Corrections officials said the original fight involved two inmates who had been deliberately housed in different units. It was unclear what started the fight, but officials described the two men as “high-ranking members” of a group considered a security threat within the general prison population.
When a fight erupts, protocol is to immediately get all prisoners back in their cells to prevent, for example, a larger fight from developing between rival gangs, Bennett said.
Republican Gov. Charlie Baker commended prison staff and police for ending the riot without serious injuries to staff or inmates.
“You can always replace furniture and stuff like that,” he said.
A 13 percent drop in the state’s overall prison population has allowed officials to reposition some corrections officers in the prison system, Baker said, adding he’s satisfied with staffing levels at Souza-Baranowski.
The prison remained in lockdown on Tuesday, officials said. The inmates involved will face disciplinary sanctions and criminal charges could be filed, according to CBS Boston.
Inmates at Shirley, Mass., prison subdued after riot, destruction
A fight at the Souza-Baranowski Correctional Center in Shirley, Mass., led to a riot in which inmates destroyed prison property such as computers, windows and surveillance cameras, corrections officials said.
The Massachusetts Department of Correction said the incident started Monday afternoon in the prison's P-1 housing unit when two inmates who were considered "high-ranking members of a security threat group" began to fight.
Once the fight ended, corrections officers attempted to escort about four dozen inmates back to their cells before a second altercation occurred between two other prisoners. Further difficulties in establishing order led to officials evacuating officers out of that section.
"One of the inmates was able to be restrained and escorted from the unit and the remaining inmates were actively resisting being secured in their cells," the statement said. "The decision was made to pull the staff from the housing unit for their safety."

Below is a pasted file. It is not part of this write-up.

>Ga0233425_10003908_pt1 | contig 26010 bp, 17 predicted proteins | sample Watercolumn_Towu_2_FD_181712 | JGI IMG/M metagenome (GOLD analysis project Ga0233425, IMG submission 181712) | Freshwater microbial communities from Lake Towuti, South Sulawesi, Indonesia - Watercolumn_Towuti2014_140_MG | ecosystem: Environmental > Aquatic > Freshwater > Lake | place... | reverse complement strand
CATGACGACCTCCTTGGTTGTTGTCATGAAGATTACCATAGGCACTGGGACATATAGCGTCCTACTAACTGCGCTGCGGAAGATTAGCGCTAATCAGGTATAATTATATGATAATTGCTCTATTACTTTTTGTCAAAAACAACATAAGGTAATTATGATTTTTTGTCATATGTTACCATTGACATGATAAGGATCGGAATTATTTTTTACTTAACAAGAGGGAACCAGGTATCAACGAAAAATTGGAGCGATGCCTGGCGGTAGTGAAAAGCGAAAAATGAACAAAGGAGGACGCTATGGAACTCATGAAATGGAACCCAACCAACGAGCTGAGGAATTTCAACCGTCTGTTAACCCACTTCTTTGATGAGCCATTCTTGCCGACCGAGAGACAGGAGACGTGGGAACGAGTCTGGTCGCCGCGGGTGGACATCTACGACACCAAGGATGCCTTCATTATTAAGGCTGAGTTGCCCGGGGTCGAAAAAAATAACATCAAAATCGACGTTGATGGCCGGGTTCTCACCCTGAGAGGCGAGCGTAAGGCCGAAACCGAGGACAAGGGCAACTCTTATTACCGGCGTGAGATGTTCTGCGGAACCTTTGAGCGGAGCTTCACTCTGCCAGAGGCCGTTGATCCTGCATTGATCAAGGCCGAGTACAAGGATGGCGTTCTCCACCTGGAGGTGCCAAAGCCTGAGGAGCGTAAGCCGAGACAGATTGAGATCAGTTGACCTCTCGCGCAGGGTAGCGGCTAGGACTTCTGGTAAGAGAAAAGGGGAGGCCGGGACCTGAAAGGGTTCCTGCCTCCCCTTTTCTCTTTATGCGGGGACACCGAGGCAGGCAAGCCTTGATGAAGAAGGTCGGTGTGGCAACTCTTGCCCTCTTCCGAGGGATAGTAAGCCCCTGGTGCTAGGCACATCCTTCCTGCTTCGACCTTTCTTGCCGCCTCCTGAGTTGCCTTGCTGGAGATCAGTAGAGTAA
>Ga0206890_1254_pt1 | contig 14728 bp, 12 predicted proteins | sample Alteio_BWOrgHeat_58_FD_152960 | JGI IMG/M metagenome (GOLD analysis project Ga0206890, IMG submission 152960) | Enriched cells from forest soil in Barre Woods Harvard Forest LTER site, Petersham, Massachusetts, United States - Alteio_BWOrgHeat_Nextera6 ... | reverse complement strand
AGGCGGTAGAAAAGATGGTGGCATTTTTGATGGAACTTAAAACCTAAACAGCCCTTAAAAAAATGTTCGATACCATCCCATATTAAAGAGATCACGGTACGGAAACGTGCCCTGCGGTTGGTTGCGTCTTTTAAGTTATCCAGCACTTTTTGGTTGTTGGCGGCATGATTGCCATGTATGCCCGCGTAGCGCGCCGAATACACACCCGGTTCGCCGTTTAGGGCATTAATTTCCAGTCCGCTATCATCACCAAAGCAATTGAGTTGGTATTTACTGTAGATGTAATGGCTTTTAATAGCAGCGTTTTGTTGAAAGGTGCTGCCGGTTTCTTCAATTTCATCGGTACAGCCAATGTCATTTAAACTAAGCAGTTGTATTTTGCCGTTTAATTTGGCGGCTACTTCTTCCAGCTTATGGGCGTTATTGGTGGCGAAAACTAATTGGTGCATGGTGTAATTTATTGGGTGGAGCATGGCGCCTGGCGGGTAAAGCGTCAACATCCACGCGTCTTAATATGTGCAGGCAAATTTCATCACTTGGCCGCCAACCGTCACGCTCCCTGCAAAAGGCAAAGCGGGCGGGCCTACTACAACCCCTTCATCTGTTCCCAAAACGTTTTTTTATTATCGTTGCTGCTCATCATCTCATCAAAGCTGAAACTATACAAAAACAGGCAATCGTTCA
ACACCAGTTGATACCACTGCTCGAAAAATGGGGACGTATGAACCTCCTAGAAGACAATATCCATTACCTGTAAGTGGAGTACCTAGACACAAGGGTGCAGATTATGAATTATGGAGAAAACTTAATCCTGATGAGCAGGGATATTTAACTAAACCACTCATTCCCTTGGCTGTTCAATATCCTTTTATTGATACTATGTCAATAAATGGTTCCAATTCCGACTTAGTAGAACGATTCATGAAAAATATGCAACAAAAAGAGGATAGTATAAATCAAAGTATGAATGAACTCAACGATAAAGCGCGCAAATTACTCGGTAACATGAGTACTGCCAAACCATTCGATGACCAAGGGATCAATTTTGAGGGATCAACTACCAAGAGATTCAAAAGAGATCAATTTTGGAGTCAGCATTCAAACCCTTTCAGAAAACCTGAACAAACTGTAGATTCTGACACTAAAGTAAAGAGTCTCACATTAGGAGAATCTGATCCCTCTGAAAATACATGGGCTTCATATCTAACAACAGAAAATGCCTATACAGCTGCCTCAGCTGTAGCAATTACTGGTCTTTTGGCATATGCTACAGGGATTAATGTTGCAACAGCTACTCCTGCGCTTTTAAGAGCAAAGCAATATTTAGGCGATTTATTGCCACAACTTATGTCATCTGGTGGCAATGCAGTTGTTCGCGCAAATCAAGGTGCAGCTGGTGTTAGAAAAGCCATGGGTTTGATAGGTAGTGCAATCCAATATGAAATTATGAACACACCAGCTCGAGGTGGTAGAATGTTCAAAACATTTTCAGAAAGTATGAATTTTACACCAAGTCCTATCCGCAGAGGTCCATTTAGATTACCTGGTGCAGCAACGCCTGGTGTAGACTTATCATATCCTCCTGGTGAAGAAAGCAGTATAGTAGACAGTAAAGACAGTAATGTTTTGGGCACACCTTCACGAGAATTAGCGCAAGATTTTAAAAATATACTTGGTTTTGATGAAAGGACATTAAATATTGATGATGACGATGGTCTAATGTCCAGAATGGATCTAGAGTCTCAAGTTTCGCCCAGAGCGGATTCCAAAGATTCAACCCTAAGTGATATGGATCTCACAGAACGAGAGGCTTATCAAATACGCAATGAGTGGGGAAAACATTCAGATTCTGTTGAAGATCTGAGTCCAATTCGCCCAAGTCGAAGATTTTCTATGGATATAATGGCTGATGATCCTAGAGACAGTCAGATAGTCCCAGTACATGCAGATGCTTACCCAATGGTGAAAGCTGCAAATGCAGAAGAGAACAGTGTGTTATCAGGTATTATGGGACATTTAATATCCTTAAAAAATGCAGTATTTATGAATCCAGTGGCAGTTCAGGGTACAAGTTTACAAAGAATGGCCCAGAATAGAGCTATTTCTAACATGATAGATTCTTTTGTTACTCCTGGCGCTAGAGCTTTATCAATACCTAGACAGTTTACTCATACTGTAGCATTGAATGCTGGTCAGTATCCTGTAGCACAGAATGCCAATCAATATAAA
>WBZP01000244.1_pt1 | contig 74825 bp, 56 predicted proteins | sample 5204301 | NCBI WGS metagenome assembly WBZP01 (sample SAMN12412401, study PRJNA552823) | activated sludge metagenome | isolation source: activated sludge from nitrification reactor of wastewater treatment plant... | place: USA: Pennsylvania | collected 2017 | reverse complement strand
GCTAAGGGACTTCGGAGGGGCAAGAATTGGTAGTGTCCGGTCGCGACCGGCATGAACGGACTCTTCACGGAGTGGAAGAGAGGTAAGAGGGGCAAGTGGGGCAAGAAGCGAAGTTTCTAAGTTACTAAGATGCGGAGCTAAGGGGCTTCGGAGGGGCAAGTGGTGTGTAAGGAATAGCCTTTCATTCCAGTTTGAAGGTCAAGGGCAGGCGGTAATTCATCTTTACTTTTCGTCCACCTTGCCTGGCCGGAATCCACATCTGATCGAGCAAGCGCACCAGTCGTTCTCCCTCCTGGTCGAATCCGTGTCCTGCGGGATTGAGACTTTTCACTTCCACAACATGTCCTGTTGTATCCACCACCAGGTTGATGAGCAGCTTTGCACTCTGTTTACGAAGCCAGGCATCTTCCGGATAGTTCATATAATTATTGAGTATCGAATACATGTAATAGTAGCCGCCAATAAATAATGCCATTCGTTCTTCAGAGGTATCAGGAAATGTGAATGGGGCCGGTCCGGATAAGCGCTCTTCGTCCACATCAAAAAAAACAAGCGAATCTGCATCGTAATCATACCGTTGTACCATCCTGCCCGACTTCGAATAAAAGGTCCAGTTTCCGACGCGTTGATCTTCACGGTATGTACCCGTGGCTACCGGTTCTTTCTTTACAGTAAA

Inmates started creating weapons and destroying prison property after officers left. A team from the prison's special operations unit regained control of the section at about 8 p.m. by using tear gas after negotiations to calm the situation failed.
"Sprinkler heads were broken off, camera systems were destroyed, the computer system in the unit was destroyed along with extensive damage to other parts of the unit," Department of Corrections Commissioner Thomas Turco said, calling it a "total loss."
Department of Corrections spokesman Christopher Fallon said the housing unit was completely damaged.
Daniel Bennett from the Massachusetts Executive Office of Public Safety and Security said inmates "ripped a computer apart, created knives and shivs out of different parts of normal items around the tier, and they were getting ready to have the corrections officers come in."
"Sprinkler heads were broken off, camera systems were destroyed, the computer system in the unit was destroyed, along with extensive damage to much of the remaining parts of the unit," the Department of Corrections said. "Inmates utilized fire extinguishers and other makeshift weapons in order to destroy furnishings, windows, etc."
The Department of Corrections said there were no serious injuries to inmates or staff members. The prison remained on lockdown as of Tuesday morning.